We’re coming down to the final crunch of Holiday shopping and if you are like me, and you prefer, if possible, to do all of your shopping online then you are just about out of time (unless you also are Prime subscriber and can find that special gift on Amazon).  I’m usually a bit stressed this time of year (as I know a lot of people are) because I try very hard to get someone a gift that shows I know them and care about them well enough to get something they are really excited about.   But I often really struggle with this and ultimately run out of time, often I defaulting to standard gifts.

But this year, I was prepared.  I am using evernote to make me better giver. I created a notebook called “gifts” and whenever I hear someone (my wife, my sister, a friend, etc) say something like “Oh man, I’d really like to go to that restaurant,” or “I’d really love some shoes like that,” I put a note my Gifts notebook under their name.  I have been doing this for my wife over the past 3 months and it made my Christmas shopping for her this year a breeze.   Maybe she will assume I’m a mind reader, but at the very least she’ll love her gifts.

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A great relationship, even better

Sunday (Photo credit: ex.libris)

As I’ve written before, I’m a big believer in the notion that great relationships require work.  Good relationships typically don’t go bad overnight, but instead it’s usually a long process of neglect.  I often wonder why you hear (or read) very little out there about putting work into relationships, especially with your significant other.  Shouldn’t we want to put in the work to make the most important (or one of) relationship in our life even better?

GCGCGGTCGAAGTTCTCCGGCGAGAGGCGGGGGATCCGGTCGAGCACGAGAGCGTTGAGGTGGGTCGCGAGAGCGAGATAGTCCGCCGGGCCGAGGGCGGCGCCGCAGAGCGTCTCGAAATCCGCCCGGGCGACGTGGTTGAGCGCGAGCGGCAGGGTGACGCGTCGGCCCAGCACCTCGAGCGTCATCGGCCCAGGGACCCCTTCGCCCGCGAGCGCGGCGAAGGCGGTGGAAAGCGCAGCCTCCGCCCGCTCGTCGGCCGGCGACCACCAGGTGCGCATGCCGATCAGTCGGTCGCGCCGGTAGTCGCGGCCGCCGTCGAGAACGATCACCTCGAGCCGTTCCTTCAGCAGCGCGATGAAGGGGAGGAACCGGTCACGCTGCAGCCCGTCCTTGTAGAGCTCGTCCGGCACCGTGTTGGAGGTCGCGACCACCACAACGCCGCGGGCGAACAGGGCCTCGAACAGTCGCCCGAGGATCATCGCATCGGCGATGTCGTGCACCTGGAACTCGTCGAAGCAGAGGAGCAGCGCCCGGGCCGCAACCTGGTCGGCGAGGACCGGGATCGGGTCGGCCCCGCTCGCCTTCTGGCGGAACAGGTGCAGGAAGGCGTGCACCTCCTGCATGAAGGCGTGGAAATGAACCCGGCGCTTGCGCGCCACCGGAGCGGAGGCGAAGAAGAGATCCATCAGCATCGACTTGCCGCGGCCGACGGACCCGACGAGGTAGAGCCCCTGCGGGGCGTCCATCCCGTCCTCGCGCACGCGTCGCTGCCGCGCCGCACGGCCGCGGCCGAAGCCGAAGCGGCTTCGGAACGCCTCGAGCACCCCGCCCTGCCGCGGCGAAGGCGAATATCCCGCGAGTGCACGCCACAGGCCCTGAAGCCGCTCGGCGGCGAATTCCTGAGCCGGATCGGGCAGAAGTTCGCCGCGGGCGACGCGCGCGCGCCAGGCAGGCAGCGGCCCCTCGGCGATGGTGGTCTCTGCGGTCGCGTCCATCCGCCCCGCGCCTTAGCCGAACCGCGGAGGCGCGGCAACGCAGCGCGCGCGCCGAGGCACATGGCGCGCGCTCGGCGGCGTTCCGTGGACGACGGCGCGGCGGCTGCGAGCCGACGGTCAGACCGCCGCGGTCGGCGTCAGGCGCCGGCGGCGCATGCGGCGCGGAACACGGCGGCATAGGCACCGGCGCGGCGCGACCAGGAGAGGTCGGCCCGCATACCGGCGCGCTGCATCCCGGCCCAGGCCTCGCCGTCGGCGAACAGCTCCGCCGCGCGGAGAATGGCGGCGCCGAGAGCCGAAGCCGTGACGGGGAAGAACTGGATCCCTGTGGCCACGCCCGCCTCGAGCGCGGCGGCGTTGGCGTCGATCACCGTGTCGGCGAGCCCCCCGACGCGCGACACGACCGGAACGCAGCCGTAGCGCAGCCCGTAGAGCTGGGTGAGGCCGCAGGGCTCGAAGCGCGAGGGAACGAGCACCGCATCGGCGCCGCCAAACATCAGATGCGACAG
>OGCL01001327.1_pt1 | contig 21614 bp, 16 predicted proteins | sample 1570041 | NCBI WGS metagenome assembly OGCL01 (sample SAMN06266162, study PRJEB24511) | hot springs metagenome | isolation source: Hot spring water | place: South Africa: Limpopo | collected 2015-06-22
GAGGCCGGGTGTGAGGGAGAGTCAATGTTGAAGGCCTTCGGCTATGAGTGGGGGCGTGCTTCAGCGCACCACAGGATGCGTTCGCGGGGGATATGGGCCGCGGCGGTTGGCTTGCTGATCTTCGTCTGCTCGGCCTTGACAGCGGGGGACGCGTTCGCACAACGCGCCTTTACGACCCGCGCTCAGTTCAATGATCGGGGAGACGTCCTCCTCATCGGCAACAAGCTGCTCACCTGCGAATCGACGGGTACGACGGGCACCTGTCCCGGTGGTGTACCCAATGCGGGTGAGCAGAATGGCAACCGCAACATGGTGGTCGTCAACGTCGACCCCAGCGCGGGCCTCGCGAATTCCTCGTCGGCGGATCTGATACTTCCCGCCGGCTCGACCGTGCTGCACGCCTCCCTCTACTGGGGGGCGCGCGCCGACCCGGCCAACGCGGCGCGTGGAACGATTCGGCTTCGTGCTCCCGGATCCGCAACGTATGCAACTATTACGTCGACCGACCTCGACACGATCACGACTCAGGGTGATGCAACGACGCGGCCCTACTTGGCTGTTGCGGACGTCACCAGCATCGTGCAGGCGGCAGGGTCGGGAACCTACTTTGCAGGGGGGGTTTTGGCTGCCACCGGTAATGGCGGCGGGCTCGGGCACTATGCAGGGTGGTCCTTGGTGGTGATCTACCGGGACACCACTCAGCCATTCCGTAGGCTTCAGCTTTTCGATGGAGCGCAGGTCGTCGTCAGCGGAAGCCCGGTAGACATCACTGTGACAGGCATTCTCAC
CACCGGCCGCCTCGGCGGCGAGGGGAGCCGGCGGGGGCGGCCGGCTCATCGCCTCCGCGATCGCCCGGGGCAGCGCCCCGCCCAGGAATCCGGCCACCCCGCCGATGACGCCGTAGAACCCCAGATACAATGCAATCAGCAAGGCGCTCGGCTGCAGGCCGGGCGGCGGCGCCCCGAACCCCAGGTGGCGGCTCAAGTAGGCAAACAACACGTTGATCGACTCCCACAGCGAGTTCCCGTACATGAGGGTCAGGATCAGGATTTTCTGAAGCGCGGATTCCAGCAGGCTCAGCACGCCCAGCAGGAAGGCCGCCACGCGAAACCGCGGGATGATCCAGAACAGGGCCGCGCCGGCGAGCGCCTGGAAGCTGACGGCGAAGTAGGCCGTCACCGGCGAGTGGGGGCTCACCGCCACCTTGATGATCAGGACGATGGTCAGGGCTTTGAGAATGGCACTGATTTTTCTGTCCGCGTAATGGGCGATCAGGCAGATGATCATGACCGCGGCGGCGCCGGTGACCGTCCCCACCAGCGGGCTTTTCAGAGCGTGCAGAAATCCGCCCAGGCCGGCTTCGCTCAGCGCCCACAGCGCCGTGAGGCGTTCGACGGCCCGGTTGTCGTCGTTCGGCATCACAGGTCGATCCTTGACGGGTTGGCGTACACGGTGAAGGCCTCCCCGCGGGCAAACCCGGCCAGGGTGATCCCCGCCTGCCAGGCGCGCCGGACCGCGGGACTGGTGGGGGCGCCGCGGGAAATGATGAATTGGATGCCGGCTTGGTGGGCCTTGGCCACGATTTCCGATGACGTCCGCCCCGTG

I was fortunate to have a front row view to one of the more caring, loving, and thoughtful relationships between my mother and Tom.  They put a tremendous amount of time and work into their connection and it clearly showed.  One bit of work they regularly put in was something they called the “Temperature Report.”  The premise is simple, you set aside a bit of time to connect as couple (just as you may do with your team at work) on several discussion points.  I think at the heart of what makes the temp report work is it prevents simple misunderstandings or even disagreements from becoming very big ones, or as my mother used to say it prevents a “mole hill being turned into a mountain.”  I’ve seen in some places they recommend you do this everyday, and while there’s no doubt that’s achievable, I think you can actually be effective doing it on a weekly basis.  Here’s the basic structure of a temp report:

  • Appreciations
  • Wishes, Hopes, and Dreams
  • New Information
  • Puzzles
  • Complaints with a request for change

(via: Smarter Marriages)

I loaded weekly temp report up into my, and on Sunday evening Julie and I sit down with a glass of wine and go through this. It’s pretty quick, and we’ve certainly skipped a few (easy tracking with TDP) and wrestled with a few more, but the results are very clear.  Even with disagreements or misunderstandings the process of discussion and practice brings us so much closer.  I can sense with each week, each practice, we’re strengthening our connection.

I love the idea that a simple practice, a tool to properly track our progress and the application of the content could and will yield lifelong benefits.  Powerful.